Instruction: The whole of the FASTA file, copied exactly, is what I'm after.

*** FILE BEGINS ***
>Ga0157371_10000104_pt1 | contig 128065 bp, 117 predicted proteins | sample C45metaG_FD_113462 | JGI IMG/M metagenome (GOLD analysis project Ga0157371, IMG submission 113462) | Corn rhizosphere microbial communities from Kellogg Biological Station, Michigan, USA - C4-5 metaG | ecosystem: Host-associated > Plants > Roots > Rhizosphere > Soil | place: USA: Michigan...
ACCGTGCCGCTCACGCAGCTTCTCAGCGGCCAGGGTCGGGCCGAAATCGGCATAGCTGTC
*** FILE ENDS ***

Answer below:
>Ga0157371_10000104_pt1 | contig 128065 bp, 117 predicted proteins | sample C45metaG_FD_113462 | JGI IMG/M metagenome (GOLD analysis project Ga0157371, IMG submission 113462) | Corn rhizosphere microbial communities from Kellogg Biological Station, Michigan, USA - C4-5 metaG | ecosystem: Host-associated > Plants > Roots > Rhizosphere > Soil | place: USA: Michigan...
ACCGTGCCGCTCACGCAGCTTCTCAGCGGCCAGGGTCGGGCCGAAATCGGCATAGCTGTC